I would also like to thank the Minister, all his delegation, His Majesty the King of Jordan, for having intensified enormously the contacts we have had at all levels; I was in Jordan just twice very recently in the last couple of months for high-level meetings. I believe that our cooperation in all files is essential and I would like to thank you.

Q: Since you discussed the situation in the region, was the crisis in the Gulf discussed in particular after your contacts Mrs Mogherini with the Kuwaiti side?
Yes we discussed the crisis, the tensions between Qatar and the four countries of the Gulf but not only, Egypt also. When it comes to the European Union, as you know we support the mediation efforts of the Emir [Sheikh Sabah Al Ahmad Al Sabah] of Kuwait with all our means. I am constantly in contact, more than on a daily basis, with our friends and colleagues from Kuwait. I am also in contact very often with different parties; I just talked yesterday with the Foreign Minister [Sameh] Shoukry of Egypt and I know that in these hours the United States’ Secretary of States is visiting Kuwait. I believe we support in the same manner the need to deescalate the tensions, the need to let the mediation efforts have the space to start engaging seriously. And when it comes to the European Union position, it is very clear and unequivocally expressed since the beginning of the crisis: we expect this issue to be solved politically. We are worried about a GCC [Gulf Cooperation Council] that might come disunited out of these tensions, while the GCC is for us in itself a fundamental partner when it comes to regional crises, when it comes to counter-terrorism, when it comes to cooperation and we expect all our partners in the GCC to solve any kind of tensions through political dialogue. We are indeed concerned about obviously any move, any action or any behaviour that could give space, room or support to terrorism, regardless of where this can be done. We hope and we believe that the tensions can be resolved through the Kuwaiti mediation, with the European support, with the regional support, with the American support and also that concrete mechanisms can be found to monitor the activities that might support or give harbouring to terrorist organisations or individuals in the entire region and beyond. We believe that countering terrorism is a duty for all countries in the world and would not exclude any from this.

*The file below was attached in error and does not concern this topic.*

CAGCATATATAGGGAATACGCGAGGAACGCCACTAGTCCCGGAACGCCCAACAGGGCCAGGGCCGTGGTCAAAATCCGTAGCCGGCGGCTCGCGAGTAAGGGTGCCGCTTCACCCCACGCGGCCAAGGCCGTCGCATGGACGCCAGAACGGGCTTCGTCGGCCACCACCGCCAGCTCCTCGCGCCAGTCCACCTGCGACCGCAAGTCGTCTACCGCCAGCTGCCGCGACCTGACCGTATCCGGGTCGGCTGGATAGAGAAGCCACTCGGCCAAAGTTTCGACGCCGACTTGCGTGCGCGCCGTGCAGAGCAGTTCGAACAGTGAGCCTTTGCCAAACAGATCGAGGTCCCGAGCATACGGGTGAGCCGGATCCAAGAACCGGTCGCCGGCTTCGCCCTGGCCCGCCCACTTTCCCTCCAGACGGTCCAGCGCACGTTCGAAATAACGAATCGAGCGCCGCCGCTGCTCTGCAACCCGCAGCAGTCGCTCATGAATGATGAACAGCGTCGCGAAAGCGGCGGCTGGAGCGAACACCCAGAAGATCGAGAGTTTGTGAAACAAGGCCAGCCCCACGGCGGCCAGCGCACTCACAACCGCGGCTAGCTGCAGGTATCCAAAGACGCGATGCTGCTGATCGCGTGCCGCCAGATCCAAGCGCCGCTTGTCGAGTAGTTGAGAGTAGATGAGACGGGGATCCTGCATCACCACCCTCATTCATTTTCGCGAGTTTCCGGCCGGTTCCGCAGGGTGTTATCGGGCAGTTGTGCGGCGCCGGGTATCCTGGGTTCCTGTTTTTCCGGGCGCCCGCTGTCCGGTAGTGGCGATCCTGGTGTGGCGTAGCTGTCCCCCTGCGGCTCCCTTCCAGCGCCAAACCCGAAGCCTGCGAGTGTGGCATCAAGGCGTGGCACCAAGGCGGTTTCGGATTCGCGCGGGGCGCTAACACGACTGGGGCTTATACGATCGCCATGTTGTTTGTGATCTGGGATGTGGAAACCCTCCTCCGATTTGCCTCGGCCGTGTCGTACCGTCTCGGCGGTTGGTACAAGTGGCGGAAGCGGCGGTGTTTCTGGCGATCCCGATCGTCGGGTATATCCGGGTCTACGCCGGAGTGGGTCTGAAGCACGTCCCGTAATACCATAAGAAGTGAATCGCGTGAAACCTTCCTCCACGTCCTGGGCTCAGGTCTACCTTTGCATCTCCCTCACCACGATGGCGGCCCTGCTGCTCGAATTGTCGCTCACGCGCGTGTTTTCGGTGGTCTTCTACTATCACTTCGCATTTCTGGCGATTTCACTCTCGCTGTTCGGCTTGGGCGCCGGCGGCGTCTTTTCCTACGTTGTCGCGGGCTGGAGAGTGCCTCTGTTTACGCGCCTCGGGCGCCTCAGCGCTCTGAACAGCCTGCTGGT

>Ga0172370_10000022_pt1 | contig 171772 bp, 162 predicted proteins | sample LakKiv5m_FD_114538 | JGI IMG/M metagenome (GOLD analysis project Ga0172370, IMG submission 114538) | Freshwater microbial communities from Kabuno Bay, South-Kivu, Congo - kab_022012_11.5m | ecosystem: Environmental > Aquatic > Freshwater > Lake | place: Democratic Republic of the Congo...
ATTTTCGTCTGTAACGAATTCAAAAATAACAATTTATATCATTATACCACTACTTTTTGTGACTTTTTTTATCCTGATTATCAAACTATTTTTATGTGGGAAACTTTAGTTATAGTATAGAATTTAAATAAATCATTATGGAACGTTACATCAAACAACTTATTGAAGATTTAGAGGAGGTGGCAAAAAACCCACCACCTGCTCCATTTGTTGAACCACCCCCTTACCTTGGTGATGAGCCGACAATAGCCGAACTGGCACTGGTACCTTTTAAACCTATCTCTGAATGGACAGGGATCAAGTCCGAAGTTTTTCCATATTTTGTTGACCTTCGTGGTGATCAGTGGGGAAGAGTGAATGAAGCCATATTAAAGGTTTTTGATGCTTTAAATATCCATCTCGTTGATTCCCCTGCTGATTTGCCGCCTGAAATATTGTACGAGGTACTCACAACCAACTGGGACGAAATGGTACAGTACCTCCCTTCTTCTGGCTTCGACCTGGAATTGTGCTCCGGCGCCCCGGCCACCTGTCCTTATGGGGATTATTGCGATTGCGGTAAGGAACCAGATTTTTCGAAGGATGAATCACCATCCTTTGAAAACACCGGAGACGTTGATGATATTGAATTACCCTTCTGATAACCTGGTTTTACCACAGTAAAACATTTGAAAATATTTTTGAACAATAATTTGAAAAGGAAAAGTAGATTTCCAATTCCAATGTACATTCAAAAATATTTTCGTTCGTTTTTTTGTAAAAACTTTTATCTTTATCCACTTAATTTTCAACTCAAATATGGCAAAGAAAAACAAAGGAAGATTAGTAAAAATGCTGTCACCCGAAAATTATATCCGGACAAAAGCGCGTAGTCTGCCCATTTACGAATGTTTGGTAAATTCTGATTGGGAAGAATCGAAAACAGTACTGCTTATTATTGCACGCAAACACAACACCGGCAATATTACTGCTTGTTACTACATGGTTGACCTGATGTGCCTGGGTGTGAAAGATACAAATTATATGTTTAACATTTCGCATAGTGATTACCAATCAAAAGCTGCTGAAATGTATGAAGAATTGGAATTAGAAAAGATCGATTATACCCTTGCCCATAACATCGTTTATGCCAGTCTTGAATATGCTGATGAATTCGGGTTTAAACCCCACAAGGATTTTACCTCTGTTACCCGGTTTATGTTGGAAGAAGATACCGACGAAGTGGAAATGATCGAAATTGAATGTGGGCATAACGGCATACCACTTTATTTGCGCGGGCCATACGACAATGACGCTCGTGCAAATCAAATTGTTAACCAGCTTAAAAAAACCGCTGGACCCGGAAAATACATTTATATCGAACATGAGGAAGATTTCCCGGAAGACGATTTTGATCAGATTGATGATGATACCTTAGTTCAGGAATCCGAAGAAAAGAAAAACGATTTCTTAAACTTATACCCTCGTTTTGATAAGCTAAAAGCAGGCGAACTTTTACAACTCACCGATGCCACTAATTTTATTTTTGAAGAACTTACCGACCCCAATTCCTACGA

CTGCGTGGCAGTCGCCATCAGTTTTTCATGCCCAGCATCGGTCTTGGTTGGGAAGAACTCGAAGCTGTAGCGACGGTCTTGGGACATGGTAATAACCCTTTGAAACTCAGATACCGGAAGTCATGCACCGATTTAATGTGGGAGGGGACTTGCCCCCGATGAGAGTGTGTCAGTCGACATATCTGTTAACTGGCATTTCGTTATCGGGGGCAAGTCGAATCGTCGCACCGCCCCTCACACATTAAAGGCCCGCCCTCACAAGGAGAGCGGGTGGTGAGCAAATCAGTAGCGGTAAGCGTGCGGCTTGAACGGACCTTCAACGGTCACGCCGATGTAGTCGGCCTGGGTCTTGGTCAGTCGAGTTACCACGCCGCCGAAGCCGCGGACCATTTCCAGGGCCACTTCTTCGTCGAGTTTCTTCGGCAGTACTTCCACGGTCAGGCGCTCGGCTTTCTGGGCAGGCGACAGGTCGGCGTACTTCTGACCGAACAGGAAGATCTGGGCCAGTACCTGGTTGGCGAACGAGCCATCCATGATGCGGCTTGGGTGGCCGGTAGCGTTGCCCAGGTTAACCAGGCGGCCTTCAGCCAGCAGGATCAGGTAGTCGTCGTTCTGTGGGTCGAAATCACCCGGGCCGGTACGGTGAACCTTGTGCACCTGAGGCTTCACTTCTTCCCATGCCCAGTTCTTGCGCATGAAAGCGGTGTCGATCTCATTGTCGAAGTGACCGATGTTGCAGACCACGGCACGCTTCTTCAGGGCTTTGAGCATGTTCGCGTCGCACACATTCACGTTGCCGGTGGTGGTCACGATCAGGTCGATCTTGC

If I can add one word -that I think is a must for me to mention in this context- is that the European Union values enormously the Jordanian approach to prevention of radicalisation and counter-terrorism. We heard indeed words of wisdom, moderation and unity; first of all from His Majesty [King Abdullah II of Jordan] when he addressed the European Parliament in Strasbourg. I would say that the Jordanian way to prevention of radicalisation and counter-terrorism is a way that we fully support and we have a lot to learn from. And we hope that this wisdom and moderation can be a role model also for others.